Sleeping takes a great deal of your time therefore it costs you hundreds every night.

    pfSense is intuitive when compared with most other firewalls with a comparable feature set.

  6. Flame bait indeed. :) This whole blog is apparently nothing more than a front for peplink, and is full of FUD deriding open source solutions.

    There is nothing you can post to debunk what has already been posted in the comments here, open source is a lower cost solution in virtually every environment when taking every hard and soft cost into account. There are even more benefits of open source over commercial solutions that aren't listed here.

    Cost isn't the only factor either. Most of the time it's going to come down to which solution can provide what the particular environment requires first, and cost is a secondary concern. It doesn't matter what something costs if it does not fit the requirements of the environment. Some functionality in pfSense isn't available in similar commercial solutions, and vice versa. In most environments either open source or commercial solutions are equally suitable, and factors like cost become the primary consideration.

    I must give you kudos for approving these comments though.

  7. I hate people putting words in my mouth. I never belittle the quality of pfSense or open source software in general. (The only piece of product that I wrote bad BUT FAIR thing about is the Mushroom box.)

    I stated clearly that I want to remind people about total costs of owning a solution. I don't think this is any hypocritical.

    Put it this way, why people are buying RHEL when there is CentOS?

    Why people are buying SugarCRM (hosted service) when there is SugarCRM Opensource Edition?

    I would NEVER say CentOS is lame to RHEL.

    I would NEVER say SugarCRM OS is lame to SugarCRM (hosted service).

    The answer is exactly that business need a total solution from software to hardware to great customer service. As simple as that. No one ever mentioned in this blog that pfSense is not good. See my original post on the quality aspect of pfSense before you criticize me. I said it would be unfair to belittle it in any way because we haven't tried it ourselves.

  8. I am very surprise Sam's post is having so many discussion. I don't want to add too much to the discussion, but this is what i posted a while ago.

    Another opinion on Open Source Software

  9. I spent the last day and a half trying to get pfSense up and running. Only to find out the GRE/PPTP limitation which only allow only one client connecting to the same PPTP server.

    Going to spend time looking at pelink

  10. I am a pfSense user and I have more than 1 PPTP connection. I actually average about 20-25 at a time. Since our shop is a Microsoft Windows 2003 / XP / Vista network, I have PPTP forwarded to our PPTP / VPN Server which is Windows 2003. The limit is removed from PPTP perspective at gthe firewall since VPN is handled by our Windows 2003 PPTP server. Obviously you can have a PPTP Linux server behind the fw to do same thing if you are so against MS or you can use OpenVPN - several ways to accomodate your requirements.

  11. @mark
    "is sleeping really free"

    When you sort out how to negate the need for sleep without psychotic side effects please let us know. :)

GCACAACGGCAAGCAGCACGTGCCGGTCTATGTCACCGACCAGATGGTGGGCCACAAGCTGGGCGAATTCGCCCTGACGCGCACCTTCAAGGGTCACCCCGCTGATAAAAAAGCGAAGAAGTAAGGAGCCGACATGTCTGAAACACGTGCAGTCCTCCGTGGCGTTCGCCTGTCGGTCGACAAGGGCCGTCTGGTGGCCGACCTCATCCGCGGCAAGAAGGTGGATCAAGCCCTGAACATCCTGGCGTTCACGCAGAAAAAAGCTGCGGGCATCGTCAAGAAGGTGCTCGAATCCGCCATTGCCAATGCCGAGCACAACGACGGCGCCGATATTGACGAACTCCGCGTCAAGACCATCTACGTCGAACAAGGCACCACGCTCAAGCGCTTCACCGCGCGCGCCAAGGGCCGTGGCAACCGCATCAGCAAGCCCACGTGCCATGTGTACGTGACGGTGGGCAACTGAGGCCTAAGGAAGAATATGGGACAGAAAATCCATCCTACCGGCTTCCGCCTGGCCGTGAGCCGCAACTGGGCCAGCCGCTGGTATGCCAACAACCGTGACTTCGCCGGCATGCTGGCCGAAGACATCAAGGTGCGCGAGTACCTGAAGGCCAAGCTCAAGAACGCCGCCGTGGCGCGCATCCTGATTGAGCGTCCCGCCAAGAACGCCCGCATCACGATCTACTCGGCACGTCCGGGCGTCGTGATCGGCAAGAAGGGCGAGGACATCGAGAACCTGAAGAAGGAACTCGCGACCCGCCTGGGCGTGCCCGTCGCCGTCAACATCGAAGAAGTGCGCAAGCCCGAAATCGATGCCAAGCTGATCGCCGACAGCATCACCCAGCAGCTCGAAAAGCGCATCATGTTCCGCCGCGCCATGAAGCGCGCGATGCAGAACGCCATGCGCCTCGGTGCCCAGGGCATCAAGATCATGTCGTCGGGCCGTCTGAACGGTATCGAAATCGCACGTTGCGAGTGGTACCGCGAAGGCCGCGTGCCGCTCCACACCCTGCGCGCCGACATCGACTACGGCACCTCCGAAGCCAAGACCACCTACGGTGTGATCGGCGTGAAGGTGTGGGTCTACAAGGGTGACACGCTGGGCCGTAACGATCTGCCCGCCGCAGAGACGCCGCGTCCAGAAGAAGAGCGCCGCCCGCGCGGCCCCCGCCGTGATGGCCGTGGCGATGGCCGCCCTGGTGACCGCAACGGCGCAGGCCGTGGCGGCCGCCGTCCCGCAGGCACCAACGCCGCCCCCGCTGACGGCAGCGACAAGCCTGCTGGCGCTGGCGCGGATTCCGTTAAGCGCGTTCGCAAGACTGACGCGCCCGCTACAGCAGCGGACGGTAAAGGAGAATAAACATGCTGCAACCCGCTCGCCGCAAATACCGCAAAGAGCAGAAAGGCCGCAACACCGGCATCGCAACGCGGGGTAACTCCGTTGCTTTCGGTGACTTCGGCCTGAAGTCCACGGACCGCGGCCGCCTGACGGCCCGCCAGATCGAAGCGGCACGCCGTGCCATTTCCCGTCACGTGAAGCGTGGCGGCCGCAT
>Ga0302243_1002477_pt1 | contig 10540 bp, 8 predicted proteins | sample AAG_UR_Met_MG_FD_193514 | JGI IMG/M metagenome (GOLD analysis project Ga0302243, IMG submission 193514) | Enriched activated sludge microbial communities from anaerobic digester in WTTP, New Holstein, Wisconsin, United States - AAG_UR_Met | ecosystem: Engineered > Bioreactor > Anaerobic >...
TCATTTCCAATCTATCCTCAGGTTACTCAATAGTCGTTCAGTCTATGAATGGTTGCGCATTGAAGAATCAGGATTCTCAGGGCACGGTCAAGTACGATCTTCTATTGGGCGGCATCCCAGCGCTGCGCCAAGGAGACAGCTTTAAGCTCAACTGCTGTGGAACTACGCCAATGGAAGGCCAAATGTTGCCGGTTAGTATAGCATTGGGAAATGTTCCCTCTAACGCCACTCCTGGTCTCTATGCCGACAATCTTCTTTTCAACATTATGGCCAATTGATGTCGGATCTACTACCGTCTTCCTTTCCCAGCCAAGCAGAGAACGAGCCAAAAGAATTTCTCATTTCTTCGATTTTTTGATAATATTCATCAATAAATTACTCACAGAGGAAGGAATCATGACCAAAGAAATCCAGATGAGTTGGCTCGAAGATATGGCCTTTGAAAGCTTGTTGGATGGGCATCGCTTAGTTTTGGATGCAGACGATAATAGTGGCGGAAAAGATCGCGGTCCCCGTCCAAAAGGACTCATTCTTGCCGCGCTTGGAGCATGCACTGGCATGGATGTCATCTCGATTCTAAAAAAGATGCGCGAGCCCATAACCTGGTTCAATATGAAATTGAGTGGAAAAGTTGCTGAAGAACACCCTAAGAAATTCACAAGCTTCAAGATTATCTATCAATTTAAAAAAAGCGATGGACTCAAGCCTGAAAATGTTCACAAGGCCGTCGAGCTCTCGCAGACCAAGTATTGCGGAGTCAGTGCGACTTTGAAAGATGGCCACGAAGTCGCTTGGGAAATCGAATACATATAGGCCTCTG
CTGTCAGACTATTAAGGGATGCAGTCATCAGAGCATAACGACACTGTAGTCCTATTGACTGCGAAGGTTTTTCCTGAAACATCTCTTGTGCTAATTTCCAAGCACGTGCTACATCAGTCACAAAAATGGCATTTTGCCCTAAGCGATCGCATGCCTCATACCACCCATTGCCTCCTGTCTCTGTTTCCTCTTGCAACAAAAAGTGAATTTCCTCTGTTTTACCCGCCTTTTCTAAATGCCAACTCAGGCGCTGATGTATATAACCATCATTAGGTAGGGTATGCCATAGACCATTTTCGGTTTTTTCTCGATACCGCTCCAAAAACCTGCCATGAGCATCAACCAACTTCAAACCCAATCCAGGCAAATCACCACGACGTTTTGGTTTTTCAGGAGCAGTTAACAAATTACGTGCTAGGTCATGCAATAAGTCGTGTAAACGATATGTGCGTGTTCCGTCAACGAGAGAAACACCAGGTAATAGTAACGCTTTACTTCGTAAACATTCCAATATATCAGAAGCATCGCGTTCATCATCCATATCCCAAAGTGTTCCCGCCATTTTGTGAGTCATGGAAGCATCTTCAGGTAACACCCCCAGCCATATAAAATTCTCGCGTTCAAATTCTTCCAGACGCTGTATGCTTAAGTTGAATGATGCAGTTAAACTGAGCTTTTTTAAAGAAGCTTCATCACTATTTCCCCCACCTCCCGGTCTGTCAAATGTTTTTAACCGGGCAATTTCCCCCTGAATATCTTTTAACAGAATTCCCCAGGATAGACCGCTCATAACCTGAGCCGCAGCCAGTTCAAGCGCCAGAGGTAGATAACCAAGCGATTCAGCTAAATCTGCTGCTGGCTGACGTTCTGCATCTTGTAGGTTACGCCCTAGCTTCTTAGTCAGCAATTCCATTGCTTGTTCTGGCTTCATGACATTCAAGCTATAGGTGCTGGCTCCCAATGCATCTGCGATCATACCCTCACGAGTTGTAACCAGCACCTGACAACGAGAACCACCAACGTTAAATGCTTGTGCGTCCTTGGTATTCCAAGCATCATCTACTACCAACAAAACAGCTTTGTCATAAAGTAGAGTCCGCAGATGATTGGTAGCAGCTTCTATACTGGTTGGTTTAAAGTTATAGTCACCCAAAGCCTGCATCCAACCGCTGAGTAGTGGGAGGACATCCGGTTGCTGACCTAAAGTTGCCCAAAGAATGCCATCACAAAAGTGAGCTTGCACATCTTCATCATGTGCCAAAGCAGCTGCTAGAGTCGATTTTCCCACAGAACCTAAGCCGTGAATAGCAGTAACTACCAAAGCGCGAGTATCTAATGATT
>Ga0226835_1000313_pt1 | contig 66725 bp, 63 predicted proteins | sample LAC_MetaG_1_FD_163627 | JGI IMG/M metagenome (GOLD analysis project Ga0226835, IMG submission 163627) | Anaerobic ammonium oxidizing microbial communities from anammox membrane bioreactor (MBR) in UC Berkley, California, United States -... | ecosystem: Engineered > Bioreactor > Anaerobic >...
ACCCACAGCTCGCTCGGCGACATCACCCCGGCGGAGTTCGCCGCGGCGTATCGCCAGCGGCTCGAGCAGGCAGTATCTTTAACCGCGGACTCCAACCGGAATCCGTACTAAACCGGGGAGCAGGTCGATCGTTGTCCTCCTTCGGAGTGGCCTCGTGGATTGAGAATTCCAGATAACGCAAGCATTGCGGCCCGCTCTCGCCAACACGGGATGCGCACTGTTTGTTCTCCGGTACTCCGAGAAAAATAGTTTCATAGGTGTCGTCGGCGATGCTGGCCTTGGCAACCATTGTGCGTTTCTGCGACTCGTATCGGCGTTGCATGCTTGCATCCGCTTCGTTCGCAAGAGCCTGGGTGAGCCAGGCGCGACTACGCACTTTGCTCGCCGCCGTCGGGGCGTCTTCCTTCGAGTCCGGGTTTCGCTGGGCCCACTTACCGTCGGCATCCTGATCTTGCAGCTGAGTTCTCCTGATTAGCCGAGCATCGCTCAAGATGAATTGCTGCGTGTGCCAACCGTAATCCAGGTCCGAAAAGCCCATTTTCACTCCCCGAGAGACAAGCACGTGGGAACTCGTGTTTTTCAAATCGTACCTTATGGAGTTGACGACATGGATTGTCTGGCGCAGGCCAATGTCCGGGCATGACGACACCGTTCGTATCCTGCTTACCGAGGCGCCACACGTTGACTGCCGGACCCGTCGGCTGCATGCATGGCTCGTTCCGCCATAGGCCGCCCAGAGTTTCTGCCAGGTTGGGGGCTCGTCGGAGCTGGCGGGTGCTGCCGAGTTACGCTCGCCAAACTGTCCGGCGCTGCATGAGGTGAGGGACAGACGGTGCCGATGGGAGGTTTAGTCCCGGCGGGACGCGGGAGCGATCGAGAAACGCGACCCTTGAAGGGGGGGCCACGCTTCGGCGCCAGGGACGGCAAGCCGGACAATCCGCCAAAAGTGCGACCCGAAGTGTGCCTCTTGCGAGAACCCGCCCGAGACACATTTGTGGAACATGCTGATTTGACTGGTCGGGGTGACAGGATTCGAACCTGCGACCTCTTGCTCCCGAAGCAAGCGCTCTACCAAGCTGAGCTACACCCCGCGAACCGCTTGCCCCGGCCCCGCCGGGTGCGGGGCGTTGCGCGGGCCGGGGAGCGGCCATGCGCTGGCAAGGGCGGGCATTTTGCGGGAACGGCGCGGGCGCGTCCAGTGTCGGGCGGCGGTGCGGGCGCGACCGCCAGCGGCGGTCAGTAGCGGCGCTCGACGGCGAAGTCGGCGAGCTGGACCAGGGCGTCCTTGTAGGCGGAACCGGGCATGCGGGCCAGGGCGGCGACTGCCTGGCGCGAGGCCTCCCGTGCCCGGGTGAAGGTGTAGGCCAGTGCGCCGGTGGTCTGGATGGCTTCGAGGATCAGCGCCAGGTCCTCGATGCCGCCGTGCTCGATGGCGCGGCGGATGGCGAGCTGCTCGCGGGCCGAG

12. This blog really is obviously a shot at discrediting or deferring people from trying/using pfsense.

    The bad english is a dead give away, it looks very similar to the few emails I've passed back and fourth with peplink, which obviously gets routed to Hong Kong.

    I personally like Peplink, I think the product is solid and it has not let me down as of yet. I do think they need to re-evaluate the prices on some of their product line as some of it is just hideously expensive for what you get.

    Having said that, I do plan on migrating to pfsense or another free solution as I just cannot keep up with the cost/benefit ratio of peplink.

    If I were peplink I'd re-evaluate and try to take a bit more of dynamic approach to improving their multi-wan gateway line.

    I have a few suggestions.

  13. pfSense and Peplink have different customer segments. Put it this way, I use OpenOffice. I would never pay for MS Office. OOo works beautifully for me most of the time. The truth is, MS Office is still selling like hotcakes.

    Now, OOo is *free* to download and use. Why are a lot of companies still not adopting it?

  14. All of Vietnam's Government Computers To Use Linux, By Fiat

    Linux rules!

  15. I have used pfSense since 1.2 and have nothing but praise, but Chris, I think you are way out of line. People who goes to try and use pfSense will know its merits and will not even consider peplink. Chris, stay out of this kind of propaganda and discussions and move on based on your products merits - I am a VERY happy pfSense 1.2.3 now, don't get caught up with sound idiotic too - if not more.

  16. is it really that hard to understand that there are two groups of customers, and that there is indeed no conflict?!

  17. I've just installed pfsense and am finding it a very good product however I'm confused with these comments! Are these people really this stupid? Sam hasn't attacked anyone or anything. He has made a VERY valid point to consider the Total Project Cost and any competent professional must do this! Don't you know there is no such thing as a free lunch? Nothing is free! No, not even sleep. Sleeping has an opportunity cost of not playing or working associated with it. Yes sleep is a necessary part of life, as is eating, which again isn't free. Yup, life isn't free. If you don't get this concept then you're likely never going to be financially successful. Often I could offer FREE software solutions to some of my clients but because of the extra time involved it works out cheaper for that client if I SELL them something that takes less of my time. Microsofts hiddeous licensing models aside, paid solutions are often cheaper because someone else has already done half the work for you. That's why you pay for it! Vendors know this and calculate the savings using their product will give you when they determine its sale price. Time IS money, serious money, if you are having to pay someone per hour. It all depends on the required solution. I absolutely love the open source products that exist but you can never say paid software products are better or open source is better because it depends on the unique situation. To suggest otherwise is irrational, highly uneducated and screams of immaturity.

  18. @Bevan, I highly appreciate your comments. I didn't expect this conversation to get picked up again but I free so grateful that you took the time to write this feedback because finally I know some people out there really share the same thoughts with me.

    No, it's not a difficult point to understand. Some people just can't face it.